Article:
No Bad Kids by Janet Lansbury

Toddler Discipline Without Shame

No Bad Kids: Toddler Discipline Without Shame by Janet Lansbury is a quick and easy read with some good advice about raising toddlers.

The book isn’t a textbook and doesn’t share scientifically proven principles by any means. Instead, the author bases her discipline principles on RIE by Magda Gerber. The concepts of using consistency, clearly defined limits, and expectations used to develop discipline are good. She believes that a lack of discipline is a form of neglect.

She writes that are no bad kids. They are just impressionable young people trying to cope and express their complex feelings and emotions. If we say they are bad it will likely lead to negative labeling and a source of shame they may belong to believe about themselves.

The author says that in the toddler world compliance means weakness. So, expect resistance. Toddlers are especially good at pushing limits. When boundaries work kids don’t need to push limits as often. They trust their caregivers and their world because there is structure.

The sooner a caregiver can provide limits the better the child will trust them. Children don’t actually wish to be all powerful. It’s scary.

A child acting out doesn’t require punishment. A tantrum is a cry for attention, more sleep, or a call for firmer and more consistent limits. Children (and especially toddlers) have an overwhelming impulse to step out of bounds while desperately needing limits and to be securely reigned in. Toddlers test boundaries to clarify the rules.

As toddlers become more resistant, whiny, distracted, clingy, and have tantrums it’s a sign they want you to make a choice for them. It may see contradictory that the more freedom we give them the more they act out, but that’s how toddlers work. The reality of being in charge makes them feel unsafe so they act out.

Transitions are notoriously difficult. When we give them more than one choice they will put the brakes on. They feel safe at what they are doing and don’t know what will happen next. When we project calm they often feel more comfortable to move on. When you over identify with their feelings and any ambivalence will cause a whiny and nagging child.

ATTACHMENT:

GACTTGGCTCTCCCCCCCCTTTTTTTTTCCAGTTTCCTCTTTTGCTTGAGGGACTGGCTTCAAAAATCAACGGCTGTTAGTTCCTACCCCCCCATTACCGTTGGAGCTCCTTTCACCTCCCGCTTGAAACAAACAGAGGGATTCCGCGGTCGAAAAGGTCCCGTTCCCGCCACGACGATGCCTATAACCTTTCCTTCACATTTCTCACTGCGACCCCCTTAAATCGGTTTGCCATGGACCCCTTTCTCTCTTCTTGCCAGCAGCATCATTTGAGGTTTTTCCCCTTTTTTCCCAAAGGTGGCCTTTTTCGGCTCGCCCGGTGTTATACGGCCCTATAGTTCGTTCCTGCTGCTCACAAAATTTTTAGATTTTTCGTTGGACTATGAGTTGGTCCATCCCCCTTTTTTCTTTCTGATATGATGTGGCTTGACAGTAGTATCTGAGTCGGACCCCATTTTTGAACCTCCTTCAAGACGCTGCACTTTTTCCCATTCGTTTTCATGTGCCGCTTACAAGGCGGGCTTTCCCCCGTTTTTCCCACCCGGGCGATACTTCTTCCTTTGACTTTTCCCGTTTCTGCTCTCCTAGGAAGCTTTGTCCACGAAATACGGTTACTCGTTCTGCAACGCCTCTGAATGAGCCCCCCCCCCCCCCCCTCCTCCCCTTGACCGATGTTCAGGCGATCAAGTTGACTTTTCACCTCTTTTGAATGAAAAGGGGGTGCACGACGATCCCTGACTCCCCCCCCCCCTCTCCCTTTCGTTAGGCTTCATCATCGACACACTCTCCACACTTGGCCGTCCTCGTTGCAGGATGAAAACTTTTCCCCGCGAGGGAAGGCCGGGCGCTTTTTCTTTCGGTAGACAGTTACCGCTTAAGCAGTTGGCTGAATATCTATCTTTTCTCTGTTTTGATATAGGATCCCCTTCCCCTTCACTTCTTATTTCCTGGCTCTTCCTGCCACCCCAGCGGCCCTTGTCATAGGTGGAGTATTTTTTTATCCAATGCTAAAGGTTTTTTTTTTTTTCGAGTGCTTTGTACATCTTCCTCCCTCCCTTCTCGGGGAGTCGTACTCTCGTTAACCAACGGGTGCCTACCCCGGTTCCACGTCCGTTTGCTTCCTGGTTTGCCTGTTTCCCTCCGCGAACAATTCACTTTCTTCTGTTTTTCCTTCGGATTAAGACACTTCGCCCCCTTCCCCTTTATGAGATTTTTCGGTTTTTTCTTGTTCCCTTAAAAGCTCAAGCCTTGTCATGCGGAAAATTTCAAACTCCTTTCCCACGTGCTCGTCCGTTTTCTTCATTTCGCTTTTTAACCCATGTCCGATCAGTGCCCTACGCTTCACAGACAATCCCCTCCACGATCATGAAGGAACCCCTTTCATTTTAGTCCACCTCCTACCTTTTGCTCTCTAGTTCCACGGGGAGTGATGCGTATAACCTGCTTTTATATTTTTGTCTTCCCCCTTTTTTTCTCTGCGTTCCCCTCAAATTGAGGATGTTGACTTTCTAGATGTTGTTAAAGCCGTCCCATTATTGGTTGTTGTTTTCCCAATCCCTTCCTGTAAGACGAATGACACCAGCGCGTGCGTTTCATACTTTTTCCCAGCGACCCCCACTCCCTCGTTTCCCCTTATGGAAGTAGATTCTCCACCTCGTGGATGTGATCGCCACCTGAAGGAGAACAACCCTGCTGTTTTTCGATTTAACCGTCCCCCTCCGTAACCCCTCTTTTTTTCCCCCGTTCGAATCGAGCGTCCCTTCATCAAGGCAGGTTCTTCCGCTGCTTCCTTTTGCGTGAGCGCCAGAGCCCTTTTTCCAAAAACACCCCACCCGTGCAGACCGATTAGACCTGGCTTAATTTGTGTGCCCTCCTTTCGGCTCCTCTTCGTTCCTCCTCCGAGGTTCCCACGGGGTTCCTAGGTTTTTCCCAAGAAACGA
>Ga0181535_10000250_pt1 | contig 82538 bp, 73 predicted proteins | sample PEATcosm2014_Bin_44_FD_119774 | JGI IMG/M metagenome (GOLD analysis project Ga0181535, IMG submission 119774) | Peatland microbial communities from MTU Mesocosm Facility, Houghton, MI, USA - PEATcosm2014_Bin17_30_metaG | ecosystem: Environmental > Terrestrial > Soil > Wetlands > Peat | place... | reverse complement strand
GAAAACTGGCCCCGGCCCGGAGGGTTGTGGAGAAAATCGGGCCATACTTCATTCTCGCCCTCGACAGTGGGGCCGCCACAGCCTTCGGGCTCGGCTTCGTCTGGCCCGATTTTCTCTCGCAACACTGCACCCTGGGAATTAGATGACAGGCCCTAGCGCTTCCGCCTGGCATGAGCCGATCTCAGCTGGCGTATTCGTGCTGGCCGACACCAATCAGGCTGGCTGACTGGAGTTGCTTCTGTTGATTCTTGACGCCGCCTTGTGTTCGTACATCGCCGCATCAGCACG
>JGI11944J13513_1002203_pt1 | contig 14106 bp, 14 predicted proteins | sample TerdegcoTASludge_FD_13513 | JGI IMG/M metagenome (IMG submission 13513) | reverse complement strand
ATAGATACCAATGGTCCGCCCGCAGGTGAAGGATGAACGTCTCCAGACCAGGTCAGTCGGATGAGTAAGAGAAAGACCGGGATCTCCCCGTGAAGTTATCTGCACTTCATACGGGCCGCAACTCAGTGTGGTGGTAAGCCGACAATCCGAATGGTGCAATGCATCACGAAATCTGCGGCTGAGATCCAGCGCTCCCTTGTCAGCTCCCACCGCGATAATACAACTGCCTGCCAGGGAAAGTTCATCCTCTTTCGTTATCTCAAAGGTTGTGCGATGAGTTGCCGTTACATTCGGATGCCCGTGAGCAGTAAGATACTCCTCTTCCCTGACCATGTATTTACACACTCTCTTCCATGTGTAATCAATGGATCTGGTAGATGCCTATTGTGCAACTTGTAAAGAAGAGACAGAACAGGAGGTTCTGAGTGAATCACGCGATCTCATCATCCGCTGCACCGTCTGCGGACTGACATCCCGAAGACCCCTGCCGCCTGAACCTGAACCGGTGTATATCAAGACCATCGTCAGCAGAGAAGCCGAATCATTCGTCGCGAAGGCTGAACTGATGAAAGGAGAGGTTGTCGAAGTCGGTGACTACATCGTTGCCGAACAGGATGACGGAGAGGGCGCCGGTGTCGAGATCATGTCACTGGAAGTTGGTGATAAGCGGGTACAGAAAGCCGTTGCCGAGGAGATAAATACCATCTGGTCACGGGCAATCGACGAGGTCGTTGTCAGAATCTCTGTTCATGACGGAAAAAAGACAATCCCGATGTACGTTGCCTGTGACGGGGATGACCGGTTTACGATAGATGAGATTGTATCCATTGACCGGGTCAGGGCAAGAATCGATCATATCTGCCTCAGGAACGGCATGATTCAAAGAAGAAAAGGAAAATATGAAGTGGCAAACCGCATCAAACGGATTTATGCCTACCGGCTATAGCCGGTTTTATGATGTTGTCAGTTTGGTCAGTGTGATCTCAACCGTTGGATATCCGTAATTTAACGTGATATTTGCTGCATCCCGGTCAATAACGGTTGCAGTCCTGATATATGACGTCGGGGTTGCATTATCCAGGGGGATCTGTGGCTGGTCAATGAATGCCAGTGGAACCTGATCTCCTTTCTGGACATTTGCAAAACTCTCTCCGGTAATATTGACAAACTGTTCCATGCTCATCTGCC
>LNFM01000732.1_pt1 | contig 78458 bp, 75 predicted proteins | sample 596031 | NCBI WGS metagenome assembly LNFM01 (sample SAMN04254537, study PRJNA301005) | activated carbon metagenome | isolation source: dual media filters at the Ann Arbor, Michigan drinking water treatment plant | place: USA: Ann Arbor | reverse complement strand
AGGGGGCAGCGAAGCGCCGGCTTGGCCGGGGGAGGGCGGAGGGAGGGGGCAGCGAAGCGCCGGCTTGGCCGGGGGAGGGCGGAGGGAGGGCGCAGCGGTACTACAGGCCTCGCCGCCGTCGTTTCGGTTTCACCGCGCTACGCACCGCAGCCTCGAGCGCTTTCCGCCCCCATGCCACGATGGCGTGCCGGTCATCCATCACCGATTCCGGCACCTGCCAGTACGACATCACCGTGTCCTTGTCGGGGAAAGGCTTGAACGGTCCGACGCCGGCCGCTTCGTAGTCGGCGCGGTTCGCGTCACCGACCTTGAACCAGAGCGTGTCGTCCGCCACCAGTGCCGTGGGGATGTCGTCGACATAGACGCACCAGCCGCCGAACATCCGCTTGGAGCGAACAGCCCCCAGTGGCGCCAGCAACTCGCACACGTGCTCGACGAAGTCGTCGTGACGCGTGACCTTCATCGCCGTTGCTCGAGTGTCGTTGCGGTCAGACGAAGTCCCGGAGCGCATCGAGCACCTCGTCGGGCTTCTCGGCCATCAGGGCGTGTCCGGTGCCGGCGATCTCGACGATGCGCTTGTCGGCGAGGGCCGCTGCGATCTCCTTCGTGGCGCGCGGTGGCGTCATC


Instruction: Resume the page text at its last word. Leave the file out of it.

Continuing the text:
The author explains that children often misbehave at school when clear boundaries don’t exist at home. They need to feel you are in control during transitions. It’s easier to indulge a child then discipline and children know that. So they will whine and act out to get what they want. But, they are actually working hard to ensure they have a safe and secure nest.

Ms. Lansbury admits there are no quick fixes when setting limits and developing discipline with toddlers. When setting limits the emotional state of the caregiver almost always dictates the child’s reaction. If we lack confidence and clarity or lose our temper or are frazzled this will unsettle the child and lead to more undesirable behavior.

Our job is to remain a calm, solid leader, without taking the child’s feelings personally.

No Bad Kids: Toddler Discipline Without Shame also includes a collection of Janet Lansbury’s most popular articles. I skipped most of the chapters that were just articles since they seemed redundant and wordy. I do recommend the book. The RIE principles about discipline are worth understanding.

You can purchase your own copy of No Bad Kids: Toddler Discipline Without Shame by clicking the links in article or below:


No Bad Kids: Toddler Discipline Without Shame

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